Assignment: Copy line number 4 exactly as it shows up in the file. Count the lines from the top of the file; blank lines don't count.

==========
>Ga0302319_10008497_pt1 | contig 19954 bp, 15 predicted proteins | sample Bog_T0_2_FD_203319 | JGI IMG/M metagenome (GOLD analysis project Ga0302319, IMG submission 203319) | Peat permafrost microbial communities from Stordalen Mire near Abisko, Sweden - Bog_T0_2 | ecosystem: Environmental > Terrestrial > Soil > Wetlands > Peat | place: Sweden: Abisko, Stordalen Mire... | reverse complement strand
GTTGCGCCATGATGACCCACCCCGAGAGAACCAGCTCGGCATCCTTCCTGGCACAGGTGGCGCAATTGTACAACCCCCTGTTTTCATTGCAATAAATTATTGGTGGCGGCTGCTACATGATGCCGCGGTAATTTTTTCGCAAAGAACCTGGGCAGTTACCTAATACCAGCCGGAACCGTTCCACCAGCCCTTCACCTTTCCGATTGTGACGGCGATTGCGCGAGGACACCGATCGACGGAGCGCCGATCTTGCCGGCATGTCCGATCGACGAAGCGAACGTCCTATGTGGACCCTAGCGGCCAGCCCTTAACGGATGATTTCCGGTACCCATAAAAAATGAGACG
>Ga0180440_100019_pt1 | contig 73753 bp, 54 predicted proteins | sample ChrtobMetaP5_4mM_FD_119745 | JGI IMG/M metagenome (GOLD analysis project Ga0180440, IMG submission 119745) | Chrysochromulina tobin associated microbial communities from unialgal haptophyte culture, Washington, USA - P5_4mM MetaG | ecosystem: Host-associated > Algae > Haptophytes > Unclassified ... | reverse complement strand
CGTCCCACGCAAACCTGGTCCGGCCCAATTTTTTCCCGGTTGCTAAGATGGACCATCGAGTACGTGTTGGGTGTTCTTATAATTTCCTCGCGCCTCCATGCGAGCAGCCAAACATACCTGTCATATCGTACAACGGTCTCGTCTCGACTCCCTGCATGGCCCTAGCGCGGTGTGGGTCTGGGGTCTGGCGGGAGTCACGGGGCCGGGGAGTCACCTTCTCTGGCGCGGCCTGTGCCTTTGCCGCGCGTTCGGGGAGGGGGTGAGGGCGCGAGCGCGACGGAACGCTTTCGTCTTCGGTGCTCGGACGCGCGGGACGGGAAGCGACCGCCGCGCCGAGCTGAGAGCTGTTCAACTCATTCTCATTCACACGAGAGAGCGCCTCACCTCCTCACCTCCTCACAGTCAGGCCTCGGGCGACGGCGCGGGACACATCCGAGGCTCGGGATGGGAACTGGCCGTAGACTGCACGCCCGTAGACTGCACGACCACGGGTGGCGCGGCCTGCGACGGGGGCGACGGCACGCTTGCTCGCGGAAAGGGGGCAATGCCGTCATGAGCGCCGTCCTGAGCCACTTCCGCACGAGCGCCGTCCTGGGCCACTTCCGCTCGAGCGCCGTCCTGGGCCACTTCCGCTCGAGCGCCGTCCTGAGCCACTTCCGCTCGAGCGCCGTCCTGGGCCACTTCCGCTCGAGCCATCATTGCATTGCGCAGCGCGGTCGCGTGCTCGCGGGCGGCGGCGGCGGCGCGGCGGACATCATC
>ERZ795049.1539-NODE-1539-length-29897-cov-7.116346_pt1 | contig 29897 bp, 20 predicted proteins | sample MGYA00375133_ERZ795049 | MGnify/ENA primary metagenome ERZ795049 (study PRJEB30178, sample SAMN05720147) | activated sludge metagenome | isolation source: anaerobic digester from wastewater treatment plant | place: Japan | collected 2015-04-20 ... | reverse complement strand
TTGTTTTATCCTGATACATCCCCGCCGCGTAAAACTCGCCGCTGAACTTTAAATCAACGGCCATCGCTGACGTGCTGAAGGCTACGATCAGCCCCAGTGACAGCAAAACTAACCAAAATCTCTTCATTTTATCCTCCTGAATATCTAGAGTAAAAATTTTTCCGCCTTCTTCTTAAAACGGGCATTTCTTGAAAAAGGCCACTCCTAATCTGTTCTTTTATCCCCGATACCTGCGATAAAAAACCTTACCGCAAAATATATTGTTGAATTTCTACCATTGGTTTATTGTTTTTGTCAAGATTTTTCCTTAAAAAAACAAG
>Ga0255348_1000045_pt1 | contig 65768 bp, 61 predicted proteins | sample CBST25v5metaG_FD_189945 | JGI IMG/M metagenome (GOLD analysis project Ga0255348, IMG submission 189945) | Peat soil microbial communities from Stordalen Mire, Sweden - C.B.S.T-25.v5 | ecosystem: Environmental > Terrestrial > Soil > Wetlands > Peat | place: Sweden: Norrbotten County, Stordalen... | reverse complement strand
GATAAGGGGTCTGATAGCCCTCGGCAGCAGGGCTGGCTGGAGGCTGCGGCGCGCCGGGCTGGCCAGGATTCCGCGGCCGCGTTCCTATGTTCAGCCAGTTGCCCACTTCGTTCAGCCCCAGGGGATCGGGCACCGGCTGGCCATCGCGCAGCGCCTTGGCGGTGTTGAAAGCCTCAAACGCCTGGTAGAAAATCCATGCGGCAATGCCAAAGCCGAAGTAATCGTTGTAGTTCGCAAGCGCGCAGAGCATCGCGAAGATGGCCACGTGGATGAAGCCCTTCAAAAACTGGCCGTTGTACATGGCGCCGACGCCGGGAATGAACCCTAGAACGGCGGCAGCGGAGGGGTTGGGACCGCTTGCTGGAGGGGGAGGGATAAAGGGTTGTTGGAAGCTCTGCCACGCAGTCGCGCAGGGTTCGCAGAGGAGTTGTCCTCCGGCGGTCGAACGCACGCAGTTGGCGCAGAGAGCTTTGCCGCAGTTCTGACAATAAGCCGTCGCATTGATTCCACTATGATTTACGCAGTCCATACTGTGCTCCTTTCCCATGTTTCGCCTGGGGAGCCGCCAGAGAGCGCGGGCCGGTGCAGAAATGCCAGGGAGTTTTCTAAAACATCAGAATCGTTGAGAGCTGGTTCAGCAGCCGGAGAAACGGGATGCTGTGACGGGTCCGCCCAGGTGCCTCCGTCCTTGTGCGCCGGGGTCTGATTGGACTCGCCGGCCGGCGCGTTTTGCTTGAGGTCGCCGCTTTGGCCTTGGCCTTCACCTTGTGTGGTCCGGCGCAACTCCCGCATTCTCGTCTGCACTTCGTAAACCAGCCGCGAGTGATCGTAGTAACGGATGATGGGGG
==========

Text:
CGTCCCACGCAAACCTGGTCCGGCCCAATTTTTTCCCGGTTGCTAAGATGGACCATCGAGTACGTGTTGGGTGTTCTTATAATTTCCTCGCGCCTCCATGCGAGCAGCCAAACATACCTGTCATATCGTACAACGGTCTCGTCTCGACTCCCTGCATGGCCCTAGCGCGGTGTGGGTCTGGGGTCTGGCGGGAGTCACGGGGCCGGGGAGTCACCTTCTCTGGCGCGGCCTGTGCCTTTGCCGCGCGTTCGGGGAGGGGGTGAGGGCGCGAGCGCGACGGAACGCTTTCGTCTTCGGTGCTCGGACGCGCGGGACGGGAAGCGACCGCCGCGCCGAGCTGAGAGCTGTTCAACTCATTCTCATTCACACGAGAGAGCGCCTCACCTCCTCACCTCCTCACAGTCAGGCCTCGGGCGACGGCGCGGGACACATCCGAGGCTCGGGATGGGAACTGGCCGTAGACTGCACGCCCGTAGACTGCACGACCACGGGTGGCGCGGCCTGCGACGGGGGCGACGGCACGCTTGCTCGCGGAAAGGGGGCAATGCCGTCATGAGCGCCGTCCTGAGCCACTTCCGCACGAGCGCCGTCCTGGGCCACTTCCGCTCGAGCGCCGTCCTGGGCCACTTCCGCTCGAGCGCCGTCCTGAGCCACTTCCGCTCGAGCGCCGTCCTGGGCCACTTCCGCTCGAGCCATCATTGCATTGCGCAGCGCGGTCGCGTGCTCGCGGGCGGCGGCGGCGGCGCGGCGGACATCATC